I posted a short video on YouTube, but the boring uncut video is here in all its unglory. The example here is simply a 1" square milled with a 1/4" square-shoulder bit. It skipped a lot of steps in the Y direction, but the X direction came out within 0.010". (I brought it to work the next day and measured it with calibrated tooling there.)
The "mill" is a Harbor Freight drill with a keyless chuck. I probably paid $12 for it. It rides on two ball-bearing rails that once supported a minivan back seat and is controlled by a toothed belt drive from a large inkjet printer. The X-Y table was given to me by a former coworker; I'm told it was once in an engraver.
The stepper motors are driven by ULN2064 Darlington arrays which are powered from an old AT computer power supply. The ICs are mounted to the inside of an aluminum plate on a hobby project box. I strategically drilled holes in the box, the plate, and the power supply so the power supply fan would draw air through the box and cool the ICs attached to the heatsink/cover plate. The X-Y motors have resistor arrays totaling 8 ohms to limit the current on each of them, but I believe I'll soon short them to increase the current (and still be within the motor specs if I remember correctly).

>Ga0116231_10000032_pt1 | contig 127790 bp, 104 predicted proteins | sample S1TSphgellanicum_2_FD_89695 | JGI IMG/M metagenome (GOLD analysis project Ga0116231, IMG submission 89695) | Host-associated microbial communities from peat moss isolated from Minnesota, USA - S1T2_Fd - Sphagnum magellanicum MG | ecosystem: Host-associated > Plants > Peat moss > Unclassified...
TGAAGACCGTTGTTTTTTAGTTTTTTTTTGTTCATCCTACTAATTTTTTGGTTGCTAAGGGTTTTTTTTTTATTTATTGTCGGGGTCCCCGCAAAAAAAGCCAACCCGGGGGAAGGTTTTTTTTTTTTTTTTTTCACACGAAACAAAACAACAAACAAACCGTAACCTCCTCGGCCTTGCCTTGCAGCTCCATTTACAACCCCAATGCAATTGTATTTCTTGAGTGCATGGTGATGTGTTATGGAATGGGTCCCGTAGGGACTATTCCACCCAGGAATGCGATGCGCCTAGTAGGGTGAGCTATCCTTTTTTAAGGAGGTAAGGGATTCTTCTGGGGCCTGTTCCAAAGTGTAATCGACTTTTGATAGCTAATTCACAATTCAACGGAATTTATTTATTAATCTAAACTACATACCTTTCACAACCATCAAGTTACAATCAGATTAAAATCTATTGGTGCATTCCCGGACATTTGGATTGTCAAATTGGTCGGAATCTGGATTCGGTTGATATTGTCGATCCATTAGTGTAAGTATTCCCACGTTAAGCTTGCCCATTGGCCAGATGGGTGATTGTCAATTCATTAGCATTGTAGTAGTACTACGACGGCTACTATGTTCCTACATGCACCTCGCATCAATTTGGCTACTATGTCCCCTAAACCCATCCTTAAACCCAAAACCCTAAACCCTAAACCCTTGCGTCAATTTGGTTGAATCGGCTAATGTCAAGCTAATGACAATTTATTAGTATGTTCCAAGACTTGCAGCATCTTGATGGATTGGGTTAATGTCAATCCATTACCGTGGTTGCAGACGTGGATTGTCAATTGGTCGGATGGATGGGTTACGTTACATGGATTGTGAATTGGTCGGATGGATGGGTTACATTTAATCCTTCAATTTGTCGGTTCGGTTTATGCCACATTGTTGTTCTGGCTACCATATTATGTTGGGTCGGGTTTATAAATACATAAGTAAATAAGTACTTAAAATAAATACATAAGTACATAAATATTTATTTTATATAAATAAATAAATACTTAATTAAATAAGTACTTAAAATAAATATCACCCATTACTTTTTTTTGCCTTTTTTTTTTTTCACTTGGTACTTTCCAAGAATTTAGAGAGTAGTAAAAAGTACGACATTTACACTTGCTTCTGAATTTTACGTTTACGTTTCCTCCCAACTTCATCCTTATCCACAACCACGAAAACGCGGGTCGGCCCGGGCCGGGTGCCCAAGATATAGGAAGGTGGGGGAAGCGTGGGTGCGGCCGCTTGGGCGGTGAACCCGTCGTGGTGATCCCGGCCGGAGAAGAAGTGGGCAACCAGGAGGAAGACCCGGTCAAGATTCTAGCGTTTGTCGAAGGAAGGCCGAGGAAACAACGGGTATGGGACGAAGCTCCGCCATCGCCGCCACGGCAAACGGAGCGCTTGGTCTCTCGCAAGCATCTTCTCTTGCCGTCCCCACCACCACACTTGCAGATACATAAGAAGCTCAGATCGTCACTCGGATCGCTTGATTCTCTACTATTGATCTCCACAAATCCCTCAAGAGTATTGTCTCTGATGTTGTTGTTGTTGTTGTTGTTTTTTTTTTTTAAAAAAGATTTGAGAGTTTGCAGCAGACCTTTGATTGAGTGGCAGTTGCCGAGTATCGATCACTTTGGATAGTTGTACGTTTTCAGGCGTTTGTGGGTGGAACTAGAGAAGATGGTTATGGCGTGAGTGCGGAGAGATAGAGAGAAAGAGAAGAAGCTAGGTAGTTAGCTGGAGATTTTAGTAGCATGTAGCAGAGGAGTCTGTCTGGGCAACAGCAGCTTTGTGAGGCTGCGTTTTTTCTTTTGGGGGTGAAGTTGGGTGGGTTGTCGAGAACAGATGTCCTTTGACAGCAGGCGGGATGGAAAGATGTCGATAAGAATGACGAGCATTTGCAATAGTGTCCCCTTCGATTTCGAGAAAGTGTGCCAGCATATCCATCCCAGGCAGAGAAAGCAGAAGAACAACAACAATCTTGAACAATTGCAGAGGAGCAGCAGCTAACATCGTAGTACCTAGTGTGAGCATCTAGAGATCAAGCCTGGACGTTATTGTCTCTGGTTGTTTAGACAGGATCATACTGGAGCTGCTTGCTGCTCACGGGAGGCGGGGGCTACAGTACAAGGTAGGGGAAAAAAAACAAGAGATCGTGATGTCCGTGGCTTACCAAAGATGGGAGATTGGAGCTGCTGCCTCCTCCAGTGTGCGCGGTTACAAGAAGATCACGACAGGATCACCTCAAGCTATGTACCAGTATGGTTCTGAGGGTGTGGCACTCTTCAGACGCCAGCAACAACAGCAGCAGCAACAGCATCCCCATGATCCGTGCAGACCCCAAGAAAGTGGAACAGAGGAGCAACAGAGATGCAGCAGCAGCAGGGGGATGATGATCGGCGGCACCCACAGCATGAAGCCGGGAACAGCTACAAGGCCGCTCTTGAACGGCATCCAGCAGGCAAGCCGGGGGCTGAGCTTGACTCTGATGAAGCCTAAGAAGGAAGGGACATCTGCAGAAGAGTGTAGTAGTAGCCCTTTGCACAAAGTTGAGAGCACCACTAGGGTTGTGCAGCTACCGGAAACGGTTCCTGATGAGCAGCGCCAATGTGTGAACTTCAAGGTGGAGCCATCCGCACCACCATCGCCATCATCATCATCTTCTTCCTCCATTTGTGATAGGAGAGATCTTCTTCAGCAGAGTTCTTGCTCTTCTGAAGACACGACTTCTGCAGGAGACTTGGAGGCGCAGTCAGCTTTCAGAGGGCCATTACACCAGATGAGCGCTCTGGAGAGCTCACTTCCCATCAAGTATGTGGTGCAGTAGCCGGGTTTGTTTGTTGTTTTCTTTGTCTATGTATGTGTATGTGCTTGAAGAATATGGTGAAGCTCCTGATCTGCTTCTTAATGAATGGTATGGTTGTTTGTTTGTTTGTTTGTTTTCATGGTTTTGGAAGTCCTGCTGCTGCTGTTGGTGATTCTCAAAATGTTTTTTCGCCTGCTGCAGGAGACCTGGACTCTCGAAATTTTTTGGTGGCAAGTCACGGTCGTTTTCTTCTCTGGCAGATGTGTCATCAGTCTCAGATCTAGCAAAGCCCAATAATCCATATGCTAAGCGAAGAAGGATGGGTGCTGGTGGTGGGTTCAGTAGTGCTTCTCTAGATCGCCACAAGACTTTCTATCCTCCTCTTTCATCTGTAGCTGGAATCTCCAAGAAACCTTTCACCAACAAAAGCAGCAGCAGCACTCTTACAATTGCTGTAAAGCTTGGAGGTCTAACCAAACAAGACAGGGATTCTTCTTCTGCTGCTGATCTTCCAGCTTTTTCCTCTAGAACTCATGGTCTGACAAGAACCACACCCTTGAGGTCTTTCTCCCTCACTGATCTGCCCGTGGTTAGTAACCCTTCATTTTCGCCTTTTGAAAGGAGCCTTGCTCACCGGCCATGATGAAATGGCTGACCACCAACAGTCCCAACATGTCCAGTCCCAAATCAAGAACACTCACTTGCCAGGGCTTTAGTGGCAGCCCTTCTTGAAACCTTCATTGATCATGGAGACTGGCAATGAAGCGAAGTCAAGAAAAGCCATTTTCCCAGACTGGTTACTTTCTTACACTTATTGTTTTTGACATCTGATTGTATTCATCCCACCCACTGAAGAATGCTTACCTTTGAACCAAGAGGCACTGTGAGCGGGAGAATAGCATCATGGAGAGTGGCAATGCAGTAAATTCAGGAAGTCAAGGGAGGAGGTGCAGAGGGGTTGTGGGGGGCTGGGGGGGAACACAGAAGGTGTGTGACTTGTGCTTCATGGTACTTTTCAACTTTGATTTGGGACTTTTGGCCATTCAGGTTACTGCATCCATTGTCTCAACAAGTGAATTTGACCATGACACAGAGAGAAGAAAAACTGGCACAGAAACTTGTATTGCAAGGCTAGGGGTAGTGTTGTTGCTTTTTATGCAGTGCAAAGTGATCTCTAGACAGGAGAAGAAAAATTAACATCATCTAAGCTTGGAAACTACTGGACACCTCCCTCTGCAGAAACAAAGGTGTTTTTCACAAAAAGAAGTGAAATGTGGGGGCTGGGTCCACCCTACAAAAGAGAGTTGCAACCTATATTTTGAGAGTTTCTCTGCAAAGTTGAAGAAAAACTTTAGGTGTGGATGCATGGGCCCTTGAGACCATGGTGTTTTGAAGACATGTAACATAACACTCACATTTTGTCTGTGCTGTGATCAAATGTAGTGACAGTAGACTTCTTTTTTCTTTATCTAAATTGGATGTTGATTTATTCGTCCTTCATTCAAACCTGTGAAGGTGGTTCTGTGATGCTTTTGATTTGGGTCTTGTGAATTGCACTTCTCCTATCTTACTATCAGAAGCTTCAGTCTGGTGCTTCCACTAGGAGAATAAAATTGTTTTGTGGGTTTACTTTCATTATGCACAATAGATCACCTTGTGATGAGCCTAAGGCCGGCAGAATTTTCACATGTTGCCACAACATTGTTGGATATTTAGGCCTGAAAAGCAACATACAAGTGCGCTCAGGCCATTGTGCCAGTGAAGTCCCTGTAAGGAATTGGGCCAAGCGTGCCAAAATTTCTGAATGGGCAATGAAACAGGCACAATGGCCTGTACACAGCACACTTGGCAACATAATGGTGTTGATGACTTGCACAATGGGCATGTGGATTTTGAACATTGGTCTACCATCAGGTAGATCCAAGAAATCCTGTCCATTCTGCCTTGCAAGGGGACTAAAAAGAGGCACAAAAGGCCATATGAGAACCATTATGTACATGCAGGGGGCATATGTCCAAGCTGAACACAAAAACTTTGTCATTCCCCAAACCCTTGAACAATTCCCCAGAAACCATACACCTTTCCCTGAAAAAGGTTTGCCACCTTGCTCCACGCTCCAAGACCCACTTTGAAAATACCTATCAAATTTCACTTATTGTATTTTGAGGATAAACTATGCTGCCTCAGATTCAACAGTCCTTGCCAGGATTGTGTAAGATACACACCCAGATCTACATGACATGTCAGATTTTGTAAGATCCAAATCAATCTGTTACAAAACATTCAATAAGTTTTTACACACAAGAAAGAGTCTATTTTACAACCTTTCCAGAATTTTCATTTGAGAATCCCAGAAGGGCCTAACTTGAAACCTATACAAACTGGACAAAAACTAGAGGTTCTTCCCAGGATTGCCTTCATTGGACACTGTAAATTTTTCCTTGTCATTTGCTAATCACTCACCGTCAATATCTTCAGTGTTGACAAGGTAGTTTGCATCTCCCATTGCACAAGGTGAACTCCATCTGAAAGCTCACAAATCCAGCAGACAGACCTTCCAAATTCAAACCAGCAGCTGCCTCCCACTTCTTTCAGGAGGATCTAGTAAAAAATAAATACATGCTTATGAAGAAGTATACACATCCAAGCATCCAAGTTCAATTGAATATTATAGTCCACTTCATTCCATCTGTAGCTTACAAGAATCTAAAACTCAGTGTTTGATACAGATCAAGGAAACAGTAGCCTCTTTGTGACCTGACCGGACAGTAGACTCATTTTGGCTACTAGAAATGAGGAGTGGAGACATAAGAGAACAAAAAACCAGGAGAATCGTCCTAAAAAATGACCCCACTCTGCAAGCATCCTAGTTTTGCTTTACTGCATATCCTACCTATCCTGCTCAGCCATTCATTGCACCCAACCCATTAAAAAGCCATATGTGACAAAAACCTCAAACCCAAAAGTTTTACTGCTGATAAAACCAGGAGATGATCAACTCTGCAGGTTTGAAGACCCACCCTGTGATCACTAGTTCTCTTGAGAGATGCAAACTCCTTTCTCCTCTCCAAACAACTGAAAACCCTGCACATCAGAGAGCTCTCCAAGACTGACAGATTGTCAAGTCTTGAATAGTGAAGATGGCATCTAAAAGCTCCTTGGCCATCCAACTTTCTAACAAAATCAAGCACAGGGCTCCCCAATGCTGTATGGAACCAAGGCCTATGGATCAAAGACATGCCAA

The Darlington arrays are controlled directly from the parallel port of an old computer (given to me by a current coworker). There is no intermediate logic; I'm maxed out at the 4 outputs required for each motor, and I can't drive a bipolar motor with the current configuration.
Software has been doable, but it's soon going to be a bitch. I started from scratch in QuickBasic 7.1 (with OUT and INP statements to talk to the port). I eventually want to write something that will automate the conversion of an STL file (or something of the like) to a nearly optimal tool path. STL files aren't that difficult to read, after all.